Programming Tutorials

Compiling and Installing software from source in Linux

By: Jason Lambert in Linux Tutorials on 2011-03-02  

Some software is distributed in "Source form". This means you download a file containing all the source code for the application you want to install, unpack it, and compile it on your system. Compiling is the process of turning the source code into an executable binary. The common myth and newbie assumption is that this is very hard todo, or it is only for programmers. Wrong. It is a fairly straight forward process, and you will find that a lot of software you install will need to be built from source.

Typically applications you must compile from source will come as a ".tar.gz", ".tar.bz2", or ".zip" file.

For organisational purposes, I like to save my source zip file to /usr/local/src/, but this is totally up to you. For the rest of this section we will assume you have downloaded your zip file to /usr/local/src/. If you do not have a /usr/local/src directory, you can create it with the following "mkdir" (make directory) command:

mkdir /usr/local/src/

So, we have our source package in /usr/local/src/.

Change to the /usr/local/src/ directory with the "cd" (change directory) command like so:

cd /usr/local/src/

Use the "ls" (list directory contents) command, to see the file is present:


We now need to unzip the zipped file, this is done differently depending on the file extension.

for files ending in .tar.gz, use:

tar -zxvf <filename>

(replacing <filename> with the name of the file).

for files ending in .tar.bz2, use:

bunzip2 <filename>

for files ending in .zip, use:

unzip <filename>

You should now have a new directory, containing all of the source files. To confirm it exists, and to get its name, use the "ls" command again.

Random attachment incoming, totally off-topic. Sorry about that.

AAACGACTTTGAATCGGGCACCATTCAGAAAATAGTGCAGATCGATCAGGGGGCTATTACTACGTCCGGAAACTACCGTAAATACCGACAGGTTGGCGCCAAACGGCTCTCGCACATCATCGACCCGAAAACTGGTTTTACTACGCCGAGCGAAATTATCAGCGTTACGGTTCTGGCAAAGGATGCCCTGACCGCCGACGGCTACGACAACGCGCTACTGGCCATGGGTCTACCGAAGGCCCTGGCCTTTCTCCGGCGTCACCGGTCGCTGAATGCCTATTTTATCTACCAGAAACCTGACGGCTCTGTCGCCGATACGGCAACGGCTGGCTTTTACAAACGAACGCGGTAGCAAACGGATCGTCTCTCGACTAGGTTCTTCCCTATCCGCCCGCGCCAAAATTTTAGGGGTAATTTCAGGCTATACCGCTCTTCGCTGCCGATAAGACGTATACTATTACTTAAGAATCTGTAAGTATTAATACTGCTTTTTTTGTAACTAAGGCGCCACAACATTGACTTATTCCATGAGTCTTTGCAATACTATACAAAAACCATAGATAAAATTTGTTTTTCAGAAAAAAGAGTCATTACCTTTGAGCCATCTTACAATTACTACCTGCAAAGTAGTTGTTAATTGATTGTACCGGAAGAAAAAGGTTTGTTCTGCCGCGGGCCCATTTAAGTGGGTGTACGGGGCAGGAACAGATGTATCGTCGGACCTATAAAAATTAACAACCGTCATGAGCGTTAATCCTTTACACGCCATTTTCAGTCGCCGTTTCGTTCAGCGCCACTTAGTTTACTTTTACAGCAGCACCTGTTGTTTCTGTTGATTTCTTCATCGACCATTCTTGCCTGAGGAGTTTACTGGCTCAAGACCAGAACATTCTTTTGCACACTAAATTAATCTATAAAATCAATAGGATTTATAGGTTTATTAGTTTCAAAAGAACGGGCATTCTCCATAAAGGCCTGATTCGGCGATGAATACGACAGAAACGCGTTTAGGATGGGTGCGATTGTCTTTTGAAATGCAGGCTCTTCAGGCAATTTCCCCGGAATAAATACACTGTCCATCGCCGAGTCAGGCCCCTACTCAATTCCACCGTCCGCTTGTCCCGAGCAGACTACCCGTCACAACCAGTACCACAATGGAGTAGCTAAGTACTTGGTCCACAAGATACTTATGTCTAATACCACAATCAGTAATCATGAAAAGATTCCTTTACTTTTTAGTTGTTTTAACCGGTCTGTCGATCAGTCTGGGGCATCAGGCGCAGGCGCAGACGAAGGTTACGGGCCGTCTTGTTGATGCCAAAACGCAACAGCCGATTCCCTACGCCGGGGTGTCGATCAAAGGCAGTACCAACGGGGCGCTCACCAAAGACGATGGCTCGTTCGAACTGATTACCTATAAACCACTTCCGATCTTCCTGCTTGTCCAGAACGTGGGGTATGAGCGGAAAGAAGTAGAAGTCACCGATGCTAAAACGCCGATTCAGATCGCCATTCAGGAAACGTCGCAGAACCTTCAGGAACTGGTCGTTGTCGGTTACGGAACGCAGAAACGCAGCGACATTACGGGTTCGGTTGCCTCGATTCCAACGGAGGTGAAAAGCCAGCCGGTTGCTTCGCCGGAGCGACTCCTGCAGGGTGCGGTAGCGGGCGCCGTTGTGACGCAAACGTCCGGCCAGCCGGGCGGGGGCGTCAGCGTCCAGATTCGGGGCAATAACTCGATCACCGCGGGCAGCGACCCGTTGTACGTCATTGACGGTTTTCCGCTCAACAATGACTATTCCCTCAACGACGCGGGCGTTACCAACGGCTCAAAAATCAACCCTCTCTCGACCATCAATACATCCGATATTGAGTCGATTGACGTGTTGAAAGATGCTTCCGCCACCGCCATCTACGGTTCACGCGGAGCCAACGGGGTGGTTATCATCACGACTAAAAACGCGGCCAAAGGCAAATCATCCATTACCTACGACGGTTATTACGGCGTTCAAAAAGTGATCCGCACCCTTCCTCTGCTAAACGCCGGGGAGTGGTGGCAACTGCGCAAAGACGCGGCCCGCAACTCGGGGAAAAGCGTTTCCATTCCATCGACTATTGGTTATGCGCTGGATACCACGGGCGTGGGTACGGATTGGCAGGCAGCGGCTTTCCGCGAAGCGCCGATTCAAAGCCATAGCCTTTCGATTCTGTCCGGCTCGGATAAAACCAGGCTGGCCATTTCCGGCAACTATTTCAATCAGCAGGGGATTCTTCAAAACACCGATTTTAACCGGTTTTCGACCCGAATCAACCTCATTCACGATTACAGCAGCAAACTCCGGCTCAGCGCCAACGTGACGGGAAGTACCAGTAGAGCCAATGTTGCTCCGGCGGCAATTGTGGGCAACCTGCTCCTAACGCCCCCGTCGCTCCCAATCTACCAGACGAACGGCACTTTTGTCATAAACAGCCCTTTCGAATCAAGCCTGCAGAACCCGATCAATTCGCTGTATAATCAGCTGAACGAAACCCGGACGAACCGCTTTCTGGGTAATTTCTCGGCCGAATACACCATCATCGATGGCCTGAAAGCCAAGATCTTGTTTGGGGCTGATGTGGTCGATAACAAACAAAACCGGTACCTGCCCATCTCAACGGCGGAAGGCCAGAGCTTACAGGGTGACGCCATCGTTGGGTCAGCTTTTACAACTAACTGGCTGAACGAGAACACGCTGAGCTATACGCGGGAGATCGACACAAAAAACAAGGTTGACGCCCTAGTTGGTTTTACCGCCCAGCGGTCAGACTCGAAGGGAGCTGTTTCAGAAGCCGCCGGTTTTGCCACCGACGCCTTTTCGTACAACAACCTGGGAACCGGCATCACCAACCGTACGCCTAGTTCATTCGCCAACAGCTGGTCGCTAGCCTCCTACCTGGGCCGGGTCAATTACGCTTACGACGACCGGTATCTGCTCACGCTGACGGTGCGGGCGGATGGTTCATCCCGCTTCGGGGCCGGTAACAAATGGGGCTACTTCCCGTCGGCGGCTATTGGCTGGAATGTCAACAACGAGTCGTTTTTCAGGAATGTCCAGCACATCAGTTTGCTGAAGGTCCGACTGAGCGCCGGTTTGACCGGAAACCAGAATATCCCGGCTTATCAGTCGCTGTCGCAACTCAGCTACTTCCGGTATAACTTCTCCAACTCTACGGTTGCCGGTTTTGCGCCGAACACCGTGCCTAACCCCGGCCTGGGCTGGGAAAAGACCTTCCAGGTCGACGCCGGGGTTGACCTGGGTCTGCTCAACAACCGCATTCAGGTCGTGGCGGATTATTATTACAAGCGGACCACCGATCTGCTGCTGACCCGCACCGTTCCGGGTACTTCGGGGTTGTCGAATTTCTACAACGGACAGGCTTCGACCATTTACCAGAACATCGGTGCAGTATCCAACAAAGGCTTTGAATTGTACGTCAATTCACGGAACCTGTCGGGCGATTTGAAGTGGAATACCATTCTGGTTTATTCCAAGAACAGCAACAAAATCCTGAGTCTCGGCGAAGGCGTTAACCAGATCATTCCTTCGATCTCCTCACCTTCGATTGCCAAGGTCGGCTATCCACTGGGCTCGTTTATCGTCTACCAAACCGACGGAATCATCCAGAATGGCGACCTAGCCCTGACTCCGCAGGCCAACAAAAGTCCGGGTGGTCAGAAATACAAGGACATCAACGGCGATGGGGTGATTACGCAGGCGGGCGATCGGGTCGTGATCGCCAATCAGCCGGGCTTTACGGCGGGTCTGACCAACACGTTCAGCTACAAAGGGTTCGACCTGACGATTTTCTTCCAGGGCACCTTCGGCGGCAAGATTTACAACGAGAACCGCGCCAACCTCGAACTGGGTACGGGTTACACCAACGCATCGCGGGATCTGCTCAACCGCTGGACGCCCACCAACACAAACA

we now need to go into the new directory, so use the cd command:

cd <directory>

This is where things will differ. Some packages will have an INSTALL or README file which will contain installation instructions. use "ls" to see if the software has an install or readme file. If it does have one, you can use the "more" command to read it, like so:


Generally, the final 3 stages are as follows:
- Configure the installation
- Compile the software
- Install the binaries

The pre-installation configuration is done by executing ./configure:


This will perform some requirements testing on your system, and create a "Makefile" which will explain to the "make" utility how the software should be compiled. If you receive any error messages during this stage, you may wish to search the forums to see if they have been found and resolved by someone else already, if not, feel free to post a question on the forums - Please include all of the output including any error messages, and some details about your system - what distro you are using, what are you trying to install etc etc

The next stage is to compile the software, this is done using "make". When you run "make" it will read the instructions in the Makefile and build the application binaries.


The final stage is to install these binaries, ie, copy them to a more permanent location. Typically only the "root" user can do this, so you will need to swich to the root user with the "su" command:


Once you are root, install the binaries using the "make" command, followed by "install", like so:

make install

That is it!. Check the user documentation of the software you installed for details of how to run the application.

Remember that if you have any problems, please post in the most relevant section of the forums. - When posting, remember to include as much info as possible, including all output and error messages.

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